Because the present is given to us, our mind perceives it as something not worth dwelling in – it’s not worth thinking about the present because it’s simply guaranteed.

However, there’s a certain advantage to this: Stepping away from the now allows our mind the opportunity to be creative, to dream, to innovate. All creative genius is the result of this temporary transmigration of the mind from the present. So, it does serve us a real value to step away from the moment. Consider the lifestyle of Zen monks: Monks tend to dedicate their mental focus in the now, and, while they showcase a remarkable dedication to tradition, they tend not to be adaptive to innovation.

Constantly avoiding the present, the mind poses a question: Why worry about that which is already decided for it? It naturally migrates to the past and becomes prescient toward the future. Often, this tendency gets out of control, and we begin to see dangers that are not actually there, leading to unnecessary anxiety about the events that may not even happen.

How do we solve this dilemma of the ever-frenzied mind? Humans have the exceptional capacity to watch our minds as an outsider. John Adams observed, “A man who knows himself can step outside of himself and watch his own reaction like an outsider.” But, most people achieve such clarity for only fleeting moments, dismissing such experiences as a mere illusions or mental wanderings.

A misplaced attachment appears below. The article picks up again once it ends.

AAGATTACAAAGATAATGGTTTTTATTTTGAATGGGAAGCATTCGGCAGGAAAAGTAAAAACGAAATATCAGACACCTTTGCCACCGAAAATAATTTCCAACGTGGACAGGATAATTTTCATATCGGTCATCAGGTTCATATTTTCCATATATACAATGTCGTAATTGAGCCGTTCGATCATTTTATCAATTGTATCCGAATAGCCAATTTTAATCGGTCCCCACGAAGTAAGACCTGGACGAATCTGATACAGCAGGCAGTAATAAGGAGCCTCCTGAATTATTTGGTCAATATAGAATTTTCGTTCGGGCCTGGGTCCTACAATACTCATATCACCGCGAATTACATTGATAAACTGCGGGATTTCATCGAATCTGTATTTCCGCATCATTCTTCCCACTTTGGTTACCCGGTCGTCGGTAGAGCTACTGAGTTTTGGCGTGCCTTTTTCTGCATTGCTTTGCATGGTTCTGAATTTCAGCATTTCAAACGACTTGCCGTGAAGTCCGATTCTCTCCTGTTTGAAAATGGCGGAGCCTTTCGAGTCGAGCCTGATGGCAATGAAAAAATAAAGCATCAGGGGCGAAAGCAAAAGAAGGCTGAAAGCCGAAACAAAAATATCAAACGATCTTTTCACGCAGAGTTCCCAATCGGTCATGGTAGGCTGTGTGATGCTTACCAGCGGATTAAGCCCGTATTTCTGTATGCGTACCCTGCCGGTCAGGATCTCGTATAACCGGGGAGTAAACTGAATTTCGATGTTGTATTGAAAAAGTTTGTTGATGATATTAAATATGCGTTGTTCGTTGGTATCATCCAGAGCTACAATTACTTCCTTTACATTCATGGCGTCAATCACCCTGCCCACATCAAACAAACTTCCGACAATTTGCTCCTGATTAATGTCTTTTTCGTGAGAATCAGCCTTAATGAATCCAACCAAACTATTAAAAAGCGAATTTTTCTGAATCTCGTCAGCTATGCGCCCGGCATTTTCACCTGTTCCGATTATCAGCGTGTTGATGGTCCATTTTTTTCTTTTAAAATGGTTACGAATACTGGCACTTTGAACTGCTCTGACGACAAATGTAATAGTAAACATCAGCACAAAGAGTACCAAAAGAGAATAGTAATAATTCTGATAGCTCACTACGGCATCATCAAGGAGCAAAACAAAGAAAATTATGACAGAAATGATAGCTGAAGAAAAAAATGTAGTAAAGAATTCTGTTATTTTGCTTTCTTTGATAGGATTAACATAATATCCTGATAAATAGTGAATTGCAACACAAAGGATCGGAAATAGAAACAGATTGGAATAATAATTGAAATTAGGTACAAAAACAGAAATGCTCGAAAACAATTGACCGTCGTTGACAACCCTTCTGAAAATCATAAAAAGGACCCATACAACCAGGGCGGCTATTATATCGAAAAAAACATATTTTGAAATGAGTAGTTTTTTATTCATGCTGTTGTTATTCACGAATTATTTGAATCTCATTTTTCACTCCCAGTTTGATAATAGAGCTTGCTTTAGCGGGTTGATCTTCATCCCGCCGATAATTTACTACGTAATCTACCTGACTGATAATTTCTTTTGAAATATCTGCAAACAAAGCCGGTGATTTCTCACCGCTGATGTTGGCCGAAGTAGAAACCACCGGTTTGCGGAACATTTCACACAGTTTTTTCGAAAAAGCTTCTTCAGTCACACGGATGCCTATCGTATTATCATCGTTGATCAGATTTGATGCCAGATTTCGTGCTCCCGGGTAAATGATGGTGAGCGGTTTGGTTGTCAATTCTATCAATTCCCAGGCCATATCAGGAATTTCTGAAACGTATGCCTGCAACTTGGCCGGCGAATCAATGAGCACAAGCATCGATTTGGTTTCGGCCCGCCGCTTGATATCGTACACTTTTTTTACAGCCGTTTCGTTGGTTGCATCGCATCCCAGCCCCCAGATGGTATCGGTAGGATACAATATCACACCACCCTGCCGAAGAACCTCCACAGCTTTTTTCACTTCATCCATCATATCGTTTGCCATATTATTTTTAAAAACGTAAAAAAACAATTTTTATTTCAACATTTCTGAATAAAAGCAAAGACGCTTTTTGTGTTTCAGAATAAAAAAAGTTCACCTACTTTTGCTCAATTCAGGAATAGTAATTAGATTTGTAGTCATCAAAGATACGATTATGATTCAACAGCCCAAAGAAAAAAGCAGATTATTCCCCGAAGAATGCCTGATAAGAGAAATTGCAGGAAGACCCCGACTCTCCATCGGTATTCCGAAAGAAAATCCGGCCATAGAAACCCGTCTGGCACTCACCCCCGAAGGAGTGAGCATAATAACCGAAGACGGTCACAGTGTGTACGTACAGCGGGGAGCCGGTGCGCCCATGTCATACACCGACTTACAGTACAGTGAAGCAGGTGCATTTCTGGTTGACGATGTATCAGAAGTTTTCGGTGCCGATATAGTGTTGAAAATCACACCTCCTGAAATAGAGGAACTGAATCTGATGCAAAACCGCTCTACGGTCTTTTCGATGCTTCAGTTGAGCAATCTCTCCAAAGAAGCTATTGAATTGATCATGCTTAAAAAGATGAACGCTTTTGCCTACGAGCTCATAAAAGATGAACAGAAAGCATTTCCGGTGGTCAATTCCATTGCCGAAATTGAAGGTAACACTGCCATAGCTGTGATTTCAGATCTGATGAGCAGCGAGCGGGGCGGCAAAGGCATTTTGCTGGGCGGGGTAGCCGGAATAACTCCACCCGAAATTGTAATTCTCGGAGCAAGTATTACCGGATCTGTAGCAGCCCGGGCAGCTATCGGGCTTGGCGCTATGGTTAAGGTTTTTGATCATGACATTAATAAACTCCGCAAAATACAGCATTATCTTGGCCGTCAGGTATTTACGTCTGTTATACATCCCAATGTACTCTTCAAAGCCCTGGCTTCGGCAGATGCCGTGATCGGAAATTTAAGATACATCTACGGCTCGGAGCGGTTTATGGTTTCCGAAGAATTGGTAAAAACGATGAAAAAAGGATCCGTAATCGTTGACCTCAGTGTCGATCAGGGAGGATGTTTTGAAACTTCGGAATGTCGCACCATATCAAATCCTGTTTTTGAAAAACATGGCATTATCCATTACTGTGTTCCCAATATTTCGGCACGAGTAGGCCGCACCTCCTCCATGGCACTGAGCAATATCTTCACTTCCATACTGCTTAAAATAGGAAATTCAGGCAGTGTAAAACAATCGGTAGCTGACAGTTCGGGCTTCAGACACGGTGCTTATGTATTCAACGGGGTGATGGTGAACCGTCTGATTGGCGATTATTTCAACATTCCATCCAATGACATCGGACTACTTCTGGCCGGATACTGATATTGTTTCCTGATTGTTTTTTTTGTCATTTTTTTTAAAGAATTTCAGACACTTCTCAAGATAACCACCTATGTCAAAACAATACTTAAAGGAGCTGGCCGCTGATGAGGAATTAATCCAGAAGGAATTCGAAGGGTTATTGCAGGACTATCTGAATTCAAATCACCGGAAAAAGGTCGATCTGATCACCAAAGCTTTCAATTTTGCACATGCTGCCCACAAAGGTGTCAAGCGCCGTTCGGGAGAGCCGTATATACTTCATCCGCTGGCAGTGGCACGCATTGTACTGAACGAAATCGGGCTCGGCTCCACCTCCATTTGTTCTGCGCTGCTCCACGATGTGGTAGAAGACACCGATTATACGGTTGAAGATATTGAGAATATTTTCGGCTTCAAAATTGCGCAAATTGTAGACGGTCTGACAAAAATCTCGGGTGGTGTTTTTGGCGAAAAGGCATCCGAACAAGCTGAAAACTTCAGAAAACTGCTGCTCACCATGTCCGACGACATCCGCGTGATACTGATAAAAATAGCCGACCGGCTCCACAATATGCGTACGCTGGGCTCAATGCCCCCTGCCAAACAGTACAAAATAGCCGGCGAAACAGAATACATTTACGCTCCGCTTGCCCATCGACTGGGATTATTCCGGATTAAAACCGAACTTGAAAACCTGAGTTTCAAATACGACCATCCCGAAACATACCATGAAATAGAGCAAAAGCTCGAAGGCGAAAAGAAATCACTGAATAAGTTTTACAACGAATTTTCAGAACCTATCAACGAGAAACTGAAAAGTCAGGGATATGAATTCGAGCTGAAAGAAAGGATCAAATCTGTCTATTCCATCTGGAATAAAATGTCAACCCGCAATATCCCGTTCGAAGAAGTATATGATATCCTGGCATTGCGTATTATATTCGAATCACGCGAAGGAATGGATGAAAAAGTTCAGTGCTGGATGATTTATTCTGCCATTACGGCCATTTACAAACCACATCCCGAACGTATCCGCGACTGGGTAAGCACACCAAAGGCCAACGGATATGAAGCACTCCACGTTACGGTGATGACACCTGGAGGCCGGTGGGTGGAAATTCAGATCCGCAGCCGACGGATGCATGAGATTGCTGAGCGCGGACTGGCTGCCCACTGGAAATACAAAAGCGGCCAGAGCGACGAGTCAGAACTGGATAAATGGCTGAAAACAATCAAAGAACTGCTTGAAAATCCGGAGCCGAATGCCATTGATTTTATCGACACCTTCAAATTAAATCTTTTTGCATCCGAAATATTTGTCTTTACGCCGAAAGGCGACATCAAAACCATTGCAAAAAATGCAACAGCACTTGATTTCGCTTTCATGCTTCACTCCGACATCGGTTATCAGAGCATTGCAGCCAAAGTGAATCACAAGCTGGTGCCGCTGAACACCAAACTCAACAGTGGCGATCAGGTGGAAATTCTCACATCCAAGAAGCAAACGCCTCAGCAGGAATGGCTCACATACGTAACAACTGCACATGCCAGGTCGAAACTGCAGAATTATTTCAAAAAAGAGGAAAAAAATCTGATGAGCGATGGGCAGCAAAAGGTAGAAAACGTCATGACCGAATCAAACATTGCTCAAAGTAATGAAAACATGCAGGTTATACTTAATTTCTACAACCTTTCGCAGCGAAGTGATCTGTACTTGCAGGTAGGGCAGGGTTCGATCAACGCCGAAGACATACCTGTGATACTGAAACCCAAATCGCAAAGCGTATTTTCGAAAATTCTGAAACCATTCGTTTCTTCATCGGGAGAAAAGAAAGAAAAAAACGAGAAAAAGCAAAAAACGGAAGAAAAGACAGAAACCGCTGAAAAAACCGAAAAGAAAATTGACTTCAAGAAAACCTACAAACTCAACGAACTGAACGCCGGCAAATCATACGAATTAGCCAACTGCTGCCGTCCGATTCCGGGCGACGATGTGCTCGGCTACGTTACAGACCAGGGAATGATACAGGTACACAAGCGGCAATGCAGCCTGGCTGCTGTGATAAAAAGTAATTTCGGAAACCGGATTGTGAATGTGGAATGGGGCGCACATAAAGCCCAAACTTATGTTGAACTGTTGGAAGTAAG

Enlightened scientists, sages, and prophets over ages have emphasized the necessity of mindfulness. This act of watching our mind as an observer is what makes humans unique, the only way to counter the cognitive dissonance that sets in resultant of dwelling in the polarities of the past and future. Step outside of your mind and watch it like a witness. You will see all the mischief by your mind and be able to once and for all, be truly present in the moment.

A version of this story was published in MindBodyGreen.com
Zen artwork by Cameron Gray

Zen artwork by Cameron Gray

 
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7 Business Insights to Build an Astute Life Plan

by Rajeev Kurapati

The life cycle of a business involves evolution, maintenance, and dissolution or merger. Life is no different. To build anything worthy of deeming “successful,” a well thought-out, insightful plan is a must-have. Perhaps no other blueprint for success tops the in-depth presentation of a business plan. When devising a strategy for a fruitful business, we take the time to analyze the reality of a market, spell out how our business will fit in and excel within that space, determine how we will fund our aspirations, decide who will be a part of the journey, and how we will scale once we’ve met our initial goals.